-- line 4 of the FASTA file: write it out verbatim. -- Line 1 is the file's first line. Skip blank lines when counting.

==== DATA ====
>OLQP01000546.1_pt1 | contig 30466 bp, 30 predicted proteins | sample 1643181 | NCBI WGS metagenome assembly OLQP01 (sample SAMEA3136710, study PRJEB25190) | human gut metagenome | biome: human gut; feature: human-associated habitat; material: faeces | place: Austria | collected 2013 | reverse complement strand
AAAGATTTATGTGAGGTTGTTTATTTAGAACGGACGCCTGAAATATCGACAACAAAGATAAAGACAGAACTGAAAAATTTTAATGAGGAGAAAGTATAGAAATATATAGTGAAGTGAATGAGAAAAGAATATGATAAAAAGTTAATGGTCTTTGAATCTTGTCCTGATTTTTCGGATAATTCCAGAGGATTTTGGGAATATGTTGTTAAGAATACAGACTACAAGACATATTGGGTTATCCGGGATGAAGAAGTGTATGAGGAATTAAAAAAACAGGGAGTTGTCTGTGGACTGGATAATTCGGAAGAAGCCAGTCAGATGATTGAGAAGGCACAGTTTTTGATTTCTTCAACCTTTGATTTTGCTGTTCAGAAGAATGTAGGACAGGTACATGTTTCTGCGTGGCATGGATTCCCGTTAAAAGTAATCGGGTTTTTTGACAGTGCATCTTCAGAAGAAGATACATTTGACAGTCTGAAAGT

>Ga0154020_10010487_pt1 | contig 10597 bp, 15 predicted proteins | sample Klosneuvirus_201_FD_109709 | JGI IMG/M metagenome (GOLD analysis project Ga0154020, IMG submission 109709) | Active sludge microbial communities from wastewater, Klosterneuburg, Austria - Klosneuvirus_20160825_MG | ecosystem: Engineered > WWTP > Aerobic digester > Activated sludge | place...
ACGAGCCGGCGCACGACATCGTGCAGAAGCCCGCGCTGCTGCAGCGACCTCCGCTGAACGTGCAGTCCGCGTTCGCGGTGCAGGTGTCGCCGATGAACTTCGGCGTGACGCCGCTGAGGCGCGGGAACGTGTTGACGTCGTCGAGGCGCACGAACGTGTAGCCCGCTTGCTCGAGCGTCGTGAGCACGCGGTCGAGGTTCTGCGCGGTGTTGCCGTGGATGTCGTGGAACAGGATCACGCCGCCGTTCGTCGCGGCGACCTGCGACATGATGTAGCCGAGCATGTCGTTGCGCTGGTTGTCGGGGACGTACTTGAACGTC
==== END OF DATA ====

ACGAGCCGGCGCACGACATCGTGCAGAAGCCCGCGCTGCTGCAGCGACCTCCGCTGAACGTGCAGTCCGCGTTCGCGGTGCAGGTGTCGCCGATGAACTTCGGCGTGACGCCGCTGAGGCGCGGGAACGTGTTGACGTCGTCGAGGCGCACGAACGTGTAGCCCGCTTGCTCGAGCGTCGTGAGCACGCGGTCGAGGTTCTGCGCGGTGTTGCCGTGGATGTCGTGGAACAGGATCACGCCGCCGTTCGTCGCGGCGACCTGCGACATGATGTAGCCGAGCATGTCGTTGCGCTGGTTGTCGGGGACGTACTTGAACGTC